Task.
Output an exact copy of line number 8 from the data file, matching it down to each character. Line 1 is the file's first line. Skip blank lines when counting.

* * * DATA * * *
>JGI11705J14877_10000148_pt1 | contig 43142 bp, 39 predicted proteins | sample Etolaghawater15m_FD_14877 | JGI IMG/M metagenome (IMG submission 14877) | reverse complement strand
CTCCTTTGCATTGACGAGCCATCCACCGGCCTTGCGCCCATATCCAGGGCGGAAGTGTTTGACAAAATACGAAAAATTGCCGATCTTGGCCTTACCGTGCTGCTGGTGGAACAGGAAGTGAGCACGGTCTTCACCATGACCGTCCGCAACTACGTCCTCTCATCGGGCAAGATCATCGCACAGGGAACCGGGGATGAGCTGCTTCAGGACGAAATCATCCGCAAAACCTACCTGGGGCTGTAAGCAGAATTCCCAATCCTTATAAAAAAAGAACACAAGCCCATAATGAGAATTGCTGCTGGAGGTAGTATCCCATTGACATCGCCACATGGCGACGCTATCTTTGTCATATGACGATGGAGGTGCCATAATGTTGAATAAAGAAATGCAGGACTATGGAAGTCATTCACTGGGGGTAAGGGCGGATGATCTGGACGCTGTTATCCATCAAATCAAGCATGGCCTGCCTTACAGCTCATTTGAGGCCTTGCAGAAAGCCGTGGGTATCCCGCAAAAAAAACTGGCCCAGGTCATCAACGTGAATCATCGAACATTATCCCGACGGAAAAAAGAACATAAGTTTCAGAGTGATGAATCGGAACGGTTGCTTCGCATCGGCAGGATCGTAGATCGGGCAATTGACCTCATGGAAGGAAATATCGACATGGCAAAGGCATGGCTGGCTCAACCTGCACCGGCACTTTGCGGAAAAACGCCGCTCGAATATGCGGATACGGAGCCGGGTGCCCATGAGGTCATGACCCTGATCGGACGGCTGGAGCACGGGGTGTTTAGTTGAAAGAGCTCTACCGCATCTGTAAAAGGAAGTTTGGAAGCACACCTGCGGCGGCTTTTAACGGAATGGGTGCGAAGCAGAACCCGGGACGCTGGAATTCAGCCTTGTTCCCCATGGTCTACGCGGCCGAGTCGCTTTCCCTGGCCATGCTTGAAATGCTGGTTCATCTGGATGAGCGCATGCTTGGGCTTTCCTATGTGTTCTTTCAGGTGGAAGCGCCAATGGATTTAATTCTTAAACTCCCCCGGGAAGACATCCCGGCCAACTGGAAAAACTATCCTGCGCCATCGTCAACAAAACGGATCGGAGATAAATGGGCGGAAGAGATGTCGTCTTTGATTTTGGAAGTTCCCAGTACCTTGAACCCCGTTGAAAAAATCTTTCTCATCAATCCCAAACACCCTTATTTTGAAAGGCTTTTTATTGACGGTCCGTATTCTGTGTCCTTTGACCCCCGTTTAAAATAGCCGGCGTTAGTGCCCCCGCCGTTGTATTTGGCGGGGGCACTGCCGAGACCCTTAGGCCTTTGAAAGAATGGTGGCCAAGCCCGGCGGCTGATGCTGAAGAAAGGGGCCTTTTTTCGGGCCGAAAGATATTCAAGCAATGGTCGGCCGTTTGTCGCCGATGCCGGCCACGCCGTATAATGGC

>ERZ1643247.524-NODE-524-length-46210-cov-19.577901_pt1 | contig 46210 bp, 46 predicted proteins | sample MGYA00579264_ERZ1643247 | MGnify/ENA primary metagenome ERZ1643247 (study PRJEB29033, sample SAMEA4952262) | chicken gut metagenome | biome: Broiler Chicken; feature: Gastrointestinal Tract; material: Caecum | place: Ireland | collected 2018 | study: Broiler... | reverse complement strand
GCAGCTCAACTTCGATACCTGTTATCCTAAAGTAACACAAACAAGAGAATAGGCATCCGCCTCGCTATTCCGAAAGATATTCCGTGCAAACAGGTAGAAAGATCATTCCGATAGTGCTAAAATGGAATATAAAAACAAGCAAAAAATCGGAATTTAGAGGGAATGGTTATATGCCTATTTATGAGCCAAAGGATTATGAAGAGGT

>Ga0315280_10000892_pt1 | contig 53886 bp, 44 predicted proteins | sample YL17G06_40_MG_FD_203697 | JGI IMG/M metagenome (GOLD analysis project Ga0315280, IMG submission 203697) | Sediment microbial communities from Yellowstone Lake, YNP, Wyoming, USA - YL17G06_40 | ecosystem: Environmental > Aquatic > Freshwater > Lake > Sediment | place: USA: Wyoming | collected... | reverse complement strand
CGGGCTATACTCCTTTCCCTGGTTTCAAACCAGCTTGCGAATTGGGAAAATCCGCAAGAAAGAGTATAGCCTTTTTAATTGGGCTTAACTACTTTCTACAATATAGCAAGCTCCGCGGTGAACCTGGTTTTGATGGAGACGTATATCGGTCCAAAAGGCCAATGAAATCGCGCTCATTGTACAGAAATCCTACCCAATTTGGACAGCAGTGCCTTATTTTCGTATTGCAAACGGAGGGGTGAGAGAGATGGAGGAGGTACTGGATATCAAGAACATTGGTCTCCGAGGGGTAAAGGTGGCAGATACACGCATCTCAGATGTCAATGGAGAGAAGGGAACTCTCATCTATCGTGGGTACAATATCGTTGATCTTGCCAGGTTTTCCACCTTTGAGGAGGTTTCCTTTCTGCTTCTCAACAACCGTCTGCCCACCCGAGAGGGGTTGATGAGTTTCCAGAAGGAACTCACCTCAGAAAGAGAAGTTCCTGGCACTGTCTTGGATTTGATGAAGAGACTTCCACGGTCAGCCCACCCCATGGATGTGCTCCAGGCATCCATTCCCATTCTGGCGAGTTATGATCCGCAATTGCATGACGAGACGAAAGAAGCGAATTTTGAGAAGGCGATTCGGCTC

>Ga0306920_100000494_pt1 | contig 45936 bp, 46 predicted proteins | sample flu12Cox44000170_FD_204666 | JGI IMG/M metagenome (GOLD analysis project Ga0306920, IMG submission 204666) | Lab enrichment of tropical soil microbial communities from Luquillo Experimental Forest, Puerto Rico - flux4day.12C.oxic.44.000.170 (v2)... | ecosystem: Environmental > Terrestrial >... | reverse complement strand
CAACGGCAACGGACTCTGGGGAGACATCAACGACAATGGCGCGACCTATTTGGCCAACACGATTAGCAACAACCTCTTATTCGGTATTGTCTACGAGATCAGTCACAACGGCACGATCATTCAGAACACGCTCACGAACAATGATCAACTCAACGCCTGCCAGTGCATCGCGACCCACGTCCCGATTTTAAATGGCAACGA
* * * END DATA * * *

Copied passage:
CAACGGCAACGGACTCTGGGGAGACATCAACGACAATGGCGCGACCTATTTGGCCAACACGATTAGCAACAACCTCTTATTCGGTATTGTCTACGAGATCAGTCACAACGGCACGATCATTCAGAACACGCTCACGAACAATGATCAACTCAACGCCTGCCAGTGCATCGCGACCCACGTCCCGATTTTAAATGGCAACGA